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Educational Initiatives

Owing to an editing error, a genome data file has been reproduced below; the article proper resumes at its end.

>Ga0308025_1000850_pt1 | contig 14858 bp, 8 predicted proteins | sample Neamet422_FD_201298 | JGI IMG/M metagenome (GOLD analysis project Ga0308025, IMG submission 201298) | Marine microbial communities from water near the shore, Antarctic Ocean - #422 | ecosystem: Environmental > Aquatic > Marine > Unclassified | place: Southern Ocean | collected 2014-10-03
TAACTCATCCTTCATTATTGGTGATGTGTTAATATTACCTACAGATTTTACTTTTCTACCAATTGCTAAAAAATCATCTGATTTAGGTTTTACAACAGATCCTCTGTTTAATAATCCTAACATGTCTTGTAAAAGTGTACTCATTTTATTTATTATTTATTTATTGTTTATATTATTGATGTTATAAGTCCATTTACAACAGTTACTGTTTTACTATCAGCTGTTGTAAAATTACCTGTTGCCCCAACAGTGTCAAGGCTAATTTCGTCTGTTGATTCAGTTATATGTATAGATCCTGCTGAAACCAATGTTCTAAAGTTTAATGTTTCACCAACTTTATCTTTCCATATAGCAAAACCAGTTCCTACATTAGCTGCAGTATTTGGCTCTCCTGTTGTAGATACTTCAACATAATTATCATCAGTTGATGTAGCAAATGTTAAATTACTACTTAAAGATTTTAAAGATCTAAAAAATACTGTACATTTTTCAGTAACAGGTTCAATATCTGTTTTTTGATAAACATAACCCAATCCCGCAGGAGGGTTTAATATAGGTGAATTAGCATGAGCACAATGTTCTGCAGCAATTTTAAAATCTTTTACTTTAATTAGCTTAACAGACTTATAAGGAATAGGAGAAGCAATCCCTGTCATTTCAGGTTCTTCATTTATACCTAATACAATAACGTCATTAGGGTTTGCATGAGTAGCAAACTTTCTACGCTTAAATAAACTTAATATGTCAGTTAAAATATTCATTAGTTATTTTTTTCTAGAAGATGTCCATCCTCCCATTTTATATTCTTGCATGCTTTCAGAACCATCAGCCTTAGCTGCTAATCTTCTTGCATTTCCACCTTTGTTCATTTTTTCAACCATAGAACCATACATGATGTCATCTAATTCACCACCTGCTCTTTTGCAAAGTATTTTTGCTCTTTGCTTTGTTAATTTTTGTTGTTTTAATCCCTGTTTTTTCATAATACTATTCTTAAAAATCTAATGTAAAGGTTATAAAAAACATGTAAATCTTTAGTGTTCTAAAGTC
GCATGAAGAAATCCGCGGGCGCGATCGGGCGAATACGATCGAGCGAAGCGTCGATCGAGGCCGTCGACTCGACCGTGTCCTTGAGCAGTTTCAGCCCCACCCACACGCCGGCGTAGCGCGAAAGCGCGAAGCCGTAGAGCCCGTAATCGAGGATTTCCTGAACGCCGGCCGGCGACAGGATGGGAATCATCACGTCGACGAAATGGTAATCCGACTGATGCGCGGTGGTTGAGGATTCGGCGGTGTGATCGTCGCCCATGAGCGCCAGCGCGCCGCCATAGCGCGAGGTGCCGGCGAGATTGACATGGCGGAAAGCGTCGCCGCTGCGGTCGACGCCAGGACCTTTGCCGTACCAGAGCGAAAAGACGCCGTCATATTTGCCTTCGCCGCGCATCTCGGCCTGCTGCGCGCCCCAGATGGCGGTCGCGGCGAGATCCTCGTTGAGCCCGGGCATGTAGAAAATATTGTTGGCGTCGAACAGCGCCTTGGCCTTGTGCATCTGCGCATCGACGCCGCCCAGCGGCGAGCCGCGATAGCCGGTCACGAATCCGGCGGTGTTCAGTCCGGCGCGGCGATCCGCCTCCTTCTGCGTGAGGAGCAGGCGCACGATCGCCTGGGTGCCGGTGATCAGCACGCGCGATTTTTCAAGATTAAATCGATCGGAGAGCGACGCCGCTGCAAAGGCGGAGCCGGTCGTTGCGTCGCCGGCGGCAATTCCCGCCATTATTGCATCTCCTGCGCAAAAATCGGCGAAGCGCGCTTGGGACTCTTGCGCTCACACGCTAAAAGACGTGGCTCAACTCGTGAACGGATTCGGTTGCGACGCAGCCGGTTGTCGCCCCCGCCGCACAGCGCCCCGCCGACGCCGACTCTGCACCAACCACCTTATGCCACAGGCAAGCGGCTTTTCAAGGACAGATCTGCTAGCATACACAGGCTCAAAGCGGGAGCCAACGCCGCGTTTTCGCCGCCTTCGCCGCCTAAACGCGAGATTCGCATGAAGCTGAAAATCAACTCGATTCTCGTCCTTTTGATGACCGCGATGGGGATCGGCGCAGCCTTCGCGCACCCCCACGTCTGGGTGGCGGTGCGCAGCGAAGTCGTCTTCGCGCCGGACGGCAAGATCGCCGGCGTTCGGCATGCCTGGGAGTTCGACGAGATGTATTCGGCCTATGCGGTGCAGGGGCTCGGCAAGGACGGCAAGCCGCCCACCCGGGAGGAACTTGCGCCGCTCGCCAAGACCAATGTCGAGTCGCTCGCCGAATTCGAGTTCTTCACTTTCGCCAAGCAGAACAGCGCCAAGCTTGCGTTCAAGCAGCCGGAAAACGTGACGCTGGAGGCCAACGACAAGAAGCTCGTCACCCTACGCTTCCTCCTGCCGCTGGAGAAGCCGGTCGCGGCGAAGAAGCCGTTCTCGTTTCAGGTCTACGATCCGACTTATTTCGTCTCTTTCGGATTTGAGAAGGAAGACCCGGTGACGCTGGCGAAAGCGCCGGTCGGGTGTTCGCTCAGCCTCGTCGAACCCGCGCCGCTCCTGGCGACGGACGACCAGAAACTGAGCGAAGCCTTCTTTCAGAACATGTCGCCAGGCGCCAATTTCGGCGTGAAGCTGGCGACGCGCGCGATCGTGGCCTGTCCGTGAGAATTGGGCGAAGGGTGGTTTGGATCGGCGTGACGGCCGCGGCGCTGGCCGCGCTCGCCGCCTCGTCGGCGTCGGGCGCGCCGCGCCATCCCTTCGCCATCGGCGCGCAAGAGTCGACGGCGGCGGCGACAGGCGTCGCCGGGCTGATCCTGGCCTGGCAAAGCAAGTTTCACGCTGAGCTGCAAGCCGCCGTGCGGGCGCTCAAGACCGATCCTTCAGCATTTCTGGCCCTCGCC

Black males continue to struggle when faced with the challenge of seeking a college education (Cuyjet, 1997, 2006; Mincy, et al 2006; Schott, 2006). Currently, they lag behind in college and university participation as compared to other gendered groups as well as their White and Asian counterparts (Cuyjet, 2006; Bush & Bush, 2010). As with every promising Black male community college student, there are barriers to enrollment and completion, e.g., first-generation and first-time-in-college, previous high school academic and disciplinary experiences, peer pressure, family dynamics, financial considerations and social environments serving as barriers to enrollment and completion. Despite these barriers, many Black males students make it to college. However, they often have difficulty remaining in the educational pipeline long enough to complete their certificates and/or degrees. Although, there are many quality community college and university programs designed to increase the overall success of students “prior to” and “during” enrollment, regrettably, many colleges that facilitate outreach and retention efforts do little by way of accountability. Statistical monitoring for evaluation purpose is mixed, as well as institutional funding in some cases. Adequate records of how Black males are performing in and apart from college are important for educational institutions as they consider developing programs for minority sub-group participation, engagement, and success. However, unengaged Black males, and those attempting to aid them, have varying viewpoints as to the type and priority of programs designed to include Black male participation in postsecondary education. This study examined Black males’ perspectives versus institutional engagement strategies relative to participation, engagement, and successes that influenced Black males institutional initiatives at a historical Black urban two-year Texas College. Moreover, the study investigated the outreach and retention efforts that were developed for Black males.

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